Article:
How social media partner Mike Gayler cycled into an Open University French degree
By Mike Gayler
I shared this story with an email contact recently and thought it might be interesting for readers of the HE Translations blog to know a little about my journey in language. It’s an unconventional tale, but I hope that you find it interesting, and, perhaps a little motivating if you’ve ‘failed’ in a skill at a younger age. At school I had a persistent French teacher. I was an enthusiastic but clueless language student, and I failed French ‘O’ levels in both 1971 and twice in 1972!
I started work for the National Health Service in the autumn of 1972 and the following summer I took my bicycle on the ferry and cycled through France for a fortnight. Being on my own, and staying in Youth Hostels it was very much a case of “speak French or starve”! I did survive, and the following year cycled round the coast of Brittany. From that point on I was aware that I could ‘get by in French’. And ‘get by’ I did – we took family holidays to France, and I took part in many cycle-tourist events in France and Belgium where my rudimentary language skills came in very handy.
At some point in my early 50s I had a long period of illness and for reasons that still escape me, I started watching French satellite TV – and realised that “I could do this”. I also resolved that I wanted a bit of paper to prove I could ‘do’ French. My wife is a graduate of The Open University and a great advocate, so I followed her footsteps and began studies with The Open University, which ultimately led to my subsequent Humanities degree.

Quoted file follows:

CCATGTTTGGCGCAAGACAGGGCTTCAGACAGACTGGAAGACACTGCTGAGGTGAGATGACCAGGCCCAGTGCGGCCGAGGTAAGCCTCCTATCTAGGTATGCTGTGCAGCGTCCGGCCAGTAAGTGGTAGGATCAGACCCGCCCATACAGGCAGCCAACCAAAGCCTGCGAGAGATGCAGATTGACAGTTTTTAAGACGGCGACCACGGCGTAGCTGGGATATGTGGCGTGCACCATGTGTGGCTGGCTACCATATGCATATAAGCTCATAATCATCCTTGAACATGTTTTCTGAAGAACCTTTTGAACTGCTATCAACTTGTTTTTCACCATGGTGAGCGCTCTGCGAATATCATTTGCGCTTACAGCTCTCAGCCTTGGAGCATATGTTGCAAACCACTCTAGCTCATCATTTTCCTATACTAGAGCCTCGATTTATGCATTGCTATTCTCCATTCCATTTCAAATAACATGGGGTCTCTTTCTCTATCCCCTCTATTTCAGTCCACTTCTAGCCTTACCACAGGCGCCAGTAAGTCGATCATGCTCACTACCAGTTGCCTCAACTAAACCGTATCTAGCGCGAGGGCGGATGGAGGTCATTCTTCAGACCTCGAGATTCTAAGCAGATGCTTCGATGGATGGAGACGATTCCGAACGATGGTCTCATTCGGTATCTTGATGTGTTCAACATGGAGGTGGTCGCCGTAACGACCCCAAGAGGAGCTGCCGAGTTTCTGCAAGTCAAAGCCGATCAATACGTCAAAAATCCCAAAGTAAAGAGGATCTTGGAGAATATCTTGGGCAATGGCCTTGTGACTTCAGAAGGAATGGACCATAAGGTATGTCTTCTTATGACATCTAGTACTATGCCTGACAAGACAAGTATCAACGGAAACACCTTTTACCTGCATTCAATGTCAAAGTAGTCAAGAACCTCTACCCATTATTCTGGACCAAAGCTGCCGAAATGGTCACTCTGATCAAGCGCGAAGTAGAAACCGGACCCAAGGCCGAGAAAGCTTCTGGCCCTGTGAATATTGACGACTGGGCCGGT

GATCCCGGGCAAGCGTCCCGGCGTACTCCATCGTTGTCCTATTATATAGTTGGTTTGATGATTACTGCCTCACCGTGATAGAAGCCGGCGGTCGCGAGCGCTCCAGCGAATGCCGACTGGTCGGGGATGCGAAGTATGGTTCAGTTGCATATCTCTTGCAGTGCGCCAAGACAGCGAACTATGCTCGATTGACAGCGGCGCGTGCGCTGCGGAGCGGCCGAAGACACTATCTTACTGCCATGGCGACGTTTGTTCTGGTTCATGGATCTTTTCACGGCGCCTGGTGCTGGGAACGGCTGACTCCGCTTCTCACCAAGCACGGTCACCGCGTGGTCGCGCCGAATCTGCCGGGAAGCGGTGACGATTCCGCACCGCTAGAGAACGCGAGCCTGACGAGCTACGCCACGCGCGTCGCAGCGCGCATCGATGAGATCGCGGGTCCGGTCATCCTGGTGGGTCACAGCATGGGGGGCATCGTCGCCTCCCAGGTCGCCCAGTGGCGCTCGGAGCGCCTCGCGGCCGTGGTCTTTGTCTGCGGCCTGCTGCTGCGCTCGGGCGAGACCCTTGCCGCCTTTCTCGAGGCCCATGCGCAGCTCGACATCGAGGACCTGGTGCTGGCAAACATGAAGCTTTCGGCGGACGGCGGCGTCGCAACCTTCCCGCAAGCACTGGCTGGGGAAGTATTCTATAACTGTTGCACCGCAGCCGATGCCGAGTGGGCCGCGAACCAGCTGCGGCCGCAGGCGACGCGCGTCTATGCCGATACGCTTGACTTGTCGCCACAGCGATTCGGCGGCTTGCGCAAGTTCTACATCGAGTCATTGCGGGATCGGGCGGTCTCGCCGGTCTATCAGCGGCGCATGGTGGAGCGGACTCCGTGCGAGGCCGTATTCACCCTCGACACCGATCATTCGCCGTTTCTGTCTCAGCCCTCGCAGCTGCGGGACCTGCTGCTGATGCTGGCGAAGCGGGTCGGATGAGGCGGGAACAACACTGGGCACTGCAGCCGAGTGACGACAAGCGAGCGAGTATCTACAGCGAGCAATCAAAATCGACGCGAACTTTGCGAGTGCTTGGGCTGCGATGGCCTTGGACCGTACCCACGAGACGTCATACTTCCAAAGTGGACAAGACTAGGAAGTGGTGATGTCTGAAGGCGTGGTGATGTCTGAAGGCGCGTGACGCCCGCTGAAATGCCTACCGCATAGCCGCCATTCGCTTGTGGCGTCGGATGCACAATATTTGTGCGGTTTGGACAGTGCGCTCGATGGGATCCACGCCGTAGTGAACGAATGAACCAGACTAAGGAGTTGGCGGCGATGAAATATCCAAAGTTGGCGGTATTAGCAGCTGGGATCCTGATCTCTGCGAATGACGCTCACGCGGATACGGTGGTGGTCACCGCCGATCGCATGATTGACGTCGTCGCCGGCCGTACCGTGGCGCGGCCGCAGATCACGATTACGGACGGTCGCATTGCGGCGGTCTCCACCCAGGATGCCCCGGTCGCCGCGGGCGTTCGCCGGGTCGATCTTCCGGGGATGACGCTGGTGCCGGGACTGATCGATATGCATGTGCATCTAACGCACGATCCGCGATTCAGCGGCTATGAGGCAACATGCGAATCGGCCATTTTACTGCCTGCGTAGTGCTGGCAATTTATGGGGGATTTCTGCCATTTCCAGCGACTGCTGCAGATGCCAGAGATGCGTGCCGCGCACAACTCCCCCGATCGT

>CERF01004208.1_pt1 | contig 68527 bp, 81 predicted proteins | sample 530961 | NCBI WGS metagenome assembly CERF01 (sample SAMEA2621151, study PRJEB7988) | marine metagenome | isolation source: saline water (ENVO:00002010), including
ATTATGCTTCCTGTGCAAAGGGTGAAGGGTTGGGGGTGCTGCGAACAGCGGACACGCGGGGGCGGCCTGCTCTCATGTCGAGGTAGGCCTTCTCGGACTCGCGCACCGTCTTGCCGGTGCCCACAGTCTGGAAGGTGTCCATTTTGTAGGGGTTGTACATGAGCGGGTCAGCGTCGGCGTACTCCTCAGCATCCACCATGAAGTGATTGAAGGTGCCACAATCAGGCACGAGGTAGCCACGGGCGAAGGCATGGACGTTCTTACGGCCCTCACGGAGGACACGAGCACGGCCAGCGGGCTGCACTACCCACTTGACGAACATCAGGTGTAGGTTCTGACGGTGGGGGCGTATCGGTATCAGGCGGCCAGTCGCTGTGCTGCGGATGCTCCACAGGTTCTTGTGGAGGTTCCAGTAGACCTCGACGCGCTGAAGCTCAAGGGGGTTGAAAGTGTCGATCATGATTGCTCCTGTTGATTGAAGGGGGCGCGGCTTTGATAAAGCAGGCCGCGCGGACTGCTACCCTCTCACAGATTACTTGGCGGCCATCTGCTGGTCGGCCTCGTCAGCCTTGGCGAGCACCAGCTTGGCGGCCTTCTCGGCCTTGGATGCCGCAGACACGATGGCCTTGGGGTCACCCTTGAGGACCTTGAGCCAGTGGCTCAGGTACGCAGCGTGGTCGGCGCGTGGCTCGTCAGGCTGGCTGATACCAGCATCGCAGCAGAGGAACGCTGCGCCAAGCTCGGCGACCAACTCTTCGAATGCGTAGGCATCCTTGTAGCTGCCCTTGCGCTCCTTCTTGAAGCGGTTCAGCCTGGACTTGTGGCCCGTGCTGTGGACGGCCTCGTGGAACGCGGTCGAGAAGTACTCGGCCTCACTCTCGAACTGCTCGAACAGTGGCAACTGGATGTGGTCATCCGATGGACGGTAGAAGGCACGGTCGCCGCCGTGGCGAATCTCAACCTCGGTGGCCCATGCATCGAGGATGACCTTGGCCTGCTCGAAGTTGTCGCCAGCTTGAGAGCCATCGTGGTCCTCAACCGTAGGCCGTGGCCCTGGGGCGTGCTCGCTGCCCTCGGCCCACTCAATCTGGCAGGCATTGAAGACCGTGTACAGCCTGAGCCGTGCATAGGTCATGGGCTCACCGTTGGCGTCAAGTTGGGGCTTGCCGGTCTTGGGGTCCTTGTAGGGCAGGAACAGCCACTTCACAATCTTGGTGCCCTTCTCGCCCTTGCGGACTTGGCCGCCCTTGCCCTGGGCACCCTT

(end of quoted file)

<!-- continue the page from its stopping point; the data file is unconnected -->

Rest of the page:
I would say that I was an enthusiastic, but ‘pretty average’ French student. I found the language learning hard, but the attention to the sociology, politics and history of the Francophone world fascinating.
My BA degree had no relevance to The NHS or my professional life, in which I was becoming progressively disillusioned. Once I retired from full time work as a Healthcare Manager I can’t say it has been of any direct use to me in a professional or employment capacity! But importantly, both the French and the Art History parts of my degree have increased my personal enjoyment of life, given me amazing insights into other cultures and ways of life.
My freelance work as a Representative and Social Media Partner for HE Translations does not use any of the language skills I have gained, because translation is a separate skill, and different discipline to pure language learning. I’ve learned that Translators are highly skilled at understanding the nuances of a language and a culture – and just because someone can speak a language (even to a high proficiency) does not mean that they will be a proficient translator, particularly in technical translations which require specialised skill, knowledge and experience in that sector to deliver a professional text.